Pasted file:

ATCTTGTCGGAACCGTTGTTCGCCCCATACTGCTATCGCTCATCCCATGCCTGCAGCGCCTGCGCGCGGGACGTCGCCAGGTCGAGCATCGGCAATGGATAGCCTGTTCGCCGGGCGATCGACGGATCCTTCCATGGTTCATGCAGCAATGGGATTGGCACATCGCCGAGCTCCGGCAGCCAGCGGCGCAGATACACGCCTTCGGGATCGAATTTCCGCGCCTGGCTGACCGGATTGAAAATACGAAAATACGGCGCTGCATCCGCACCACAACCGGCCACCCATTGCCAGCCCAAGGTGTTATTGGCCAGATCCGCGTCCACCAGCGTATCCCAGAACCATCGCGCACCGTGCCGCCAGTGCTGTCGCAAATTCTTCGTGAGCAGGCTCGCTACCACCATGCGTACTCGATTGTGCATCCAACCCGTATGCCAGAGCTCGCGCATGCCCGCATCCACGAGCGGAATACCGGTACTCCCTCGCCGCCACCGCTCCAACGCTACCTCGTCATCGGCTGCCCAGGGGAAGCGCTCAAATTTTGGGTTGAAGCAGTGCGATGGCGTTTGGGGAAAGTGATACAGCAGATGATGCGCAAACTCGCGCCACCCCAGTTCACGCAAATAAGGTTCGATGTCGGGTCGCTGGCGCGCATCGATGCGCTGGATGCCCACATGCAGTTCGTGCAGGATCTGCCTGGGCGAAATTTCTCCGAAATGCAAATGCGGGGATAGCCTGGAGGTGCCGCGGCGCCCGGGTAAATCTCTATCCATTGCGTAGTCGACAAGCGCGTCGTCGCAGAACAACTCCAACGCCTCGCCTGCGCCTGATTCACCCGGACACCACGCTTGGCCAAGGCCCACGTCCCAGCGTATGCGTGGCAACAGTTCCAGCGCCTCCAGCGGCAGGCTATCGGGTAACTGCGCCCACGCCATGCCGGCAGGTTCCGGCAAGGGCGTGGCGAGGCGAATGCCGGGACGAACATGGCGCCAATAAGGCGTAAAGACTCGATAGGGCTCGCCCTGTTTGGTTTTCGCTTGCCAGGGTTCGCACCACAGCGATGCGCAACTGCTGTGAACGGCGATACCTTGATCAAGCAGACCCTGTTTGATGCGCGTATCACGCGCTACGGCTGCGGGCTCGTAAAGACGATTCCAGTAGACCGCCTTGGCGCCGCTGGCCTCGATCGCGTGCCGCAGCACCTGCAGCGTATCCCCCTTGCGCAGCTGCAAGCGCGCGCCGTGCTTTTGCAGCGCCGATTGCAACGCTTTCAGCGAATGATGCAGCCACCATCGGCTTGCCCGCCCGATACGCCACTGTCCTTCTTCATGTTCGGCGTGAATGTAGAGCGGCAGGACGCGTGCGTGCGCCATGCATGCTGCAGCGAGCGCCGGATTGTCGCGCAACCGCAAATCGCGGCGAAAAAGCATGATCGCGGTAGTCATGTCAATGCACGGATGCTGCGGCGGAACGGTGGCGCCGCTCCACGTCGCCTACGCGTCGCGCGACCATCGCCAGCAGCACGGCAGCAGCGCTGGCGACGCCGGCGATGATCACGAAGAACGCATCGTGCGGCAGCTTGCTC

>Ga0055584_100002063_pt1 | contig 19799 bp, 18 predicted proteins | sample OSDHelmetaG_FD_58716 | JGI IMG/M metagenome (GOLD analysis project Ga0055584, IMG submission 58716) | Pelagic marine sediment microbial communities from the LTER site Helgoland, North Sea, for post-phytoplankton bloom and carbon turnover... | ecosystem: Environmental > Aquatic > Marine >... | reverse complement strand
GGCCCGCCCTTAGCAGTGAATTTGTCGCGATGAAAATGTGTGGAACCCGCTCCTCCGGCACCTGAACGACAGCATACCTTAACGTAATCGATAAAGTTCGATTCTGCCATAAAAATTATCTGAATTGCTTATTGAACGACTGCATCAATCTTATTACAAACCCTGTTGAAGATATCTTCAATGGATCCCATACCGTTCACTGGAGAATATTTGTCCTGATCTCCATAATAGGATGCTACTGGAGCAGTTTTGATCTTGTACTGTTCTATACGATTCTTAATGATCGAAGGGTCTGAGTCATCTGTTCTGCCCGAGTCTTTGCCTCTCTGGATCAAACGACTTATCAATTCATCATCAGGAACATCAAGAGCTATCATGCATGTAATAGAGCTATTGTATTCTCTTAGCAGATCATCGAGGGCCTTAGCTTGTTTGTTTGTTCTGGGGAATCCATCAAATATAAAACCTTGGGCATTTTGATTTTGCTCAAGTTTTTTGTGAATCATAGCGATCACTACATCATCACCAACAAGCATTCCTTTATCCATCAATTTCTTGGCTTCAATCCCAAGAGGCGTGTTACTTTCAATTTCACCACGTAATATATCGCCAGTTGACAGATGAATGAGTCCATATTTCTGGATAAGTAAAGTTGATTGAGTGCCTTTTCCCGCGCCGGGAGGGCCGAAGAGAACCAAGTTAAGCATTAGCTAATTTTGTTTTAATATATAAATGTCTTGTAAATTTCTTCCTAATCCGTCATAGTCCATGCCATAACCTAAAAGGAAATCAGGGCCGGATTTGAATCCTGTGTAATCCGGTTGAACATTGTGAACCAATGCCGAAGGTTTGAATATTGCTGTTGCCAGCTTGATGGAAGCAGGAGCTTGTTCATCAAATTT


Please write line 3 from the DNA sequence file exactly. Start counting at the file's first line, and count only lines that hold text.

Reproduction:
GGCCCGCCCTTAGCAGTGAATTTGTCGCGATGAAAATGTGTGGAACCCGCTCCTCCGGCACCTGAACGACAGCATACCTTAACGTAATCGATAAAGTTCGATTCTGCCATAAAAATTATCTGAATTGCTTATTGAACGACTGCATCAATCTTATTACAAACCCTGTTGAAGATATCTTCAATGGATCCCATACCGTTCACTGGAGAATATTTGTCCTGATCTCCATAATAGGATGCTACTGGAGCAGTTTTGATCTTGTACTGTTCTATACGATTCTTAATGATCGAAGGGTCTGAGTCATCTGTTCTGCCCGAGTCTTTGCCTCTCTGGATCAAACGACTTATCAATTCATCATCAGGAACATCAAGAGCTATCATGCATGTAATAGAGCTATTGTATTCTCTTAGCAGATCATCGAGGGCCTTAGCTTGTTTGTTTGTTCTGGGGAATCCATCAAATATAAAACCTTGGGCATTTTGATTTTGCTCAAGTTTTTTGTGAATCATAGCGATCACTACATCATCACCAACAAGCATTCCTTTATCCATCAATTTCTTGGCTTCAATCCCAAGAGGCGTGTTACTTTCAATTTCACCACGTAATATATCGCCAGTTGACAGATGAATGAGTCCATATTTCTGGATAAGTAAAGTTGATTGAGTGCCTTTTCCCGCGCCGGGAGGGCCGAAGAGAACCAAGTTAAGCATTAGCTAATTTTGTTTTAATATATAAATGTCTTGTAAATTTCTTCCTAATCCGTCATAGTCCATGCCATAACCTAAAAGGAAATCAGGGCCGGATTTGAATCCTGTGTAATCCGGTTGAACATTGTGAACCAATGCCGAAGGTTTGAATATTGCTGTTGCCAGCTTGATGGAAGCAGGAGCTTGTTCATCAAATTT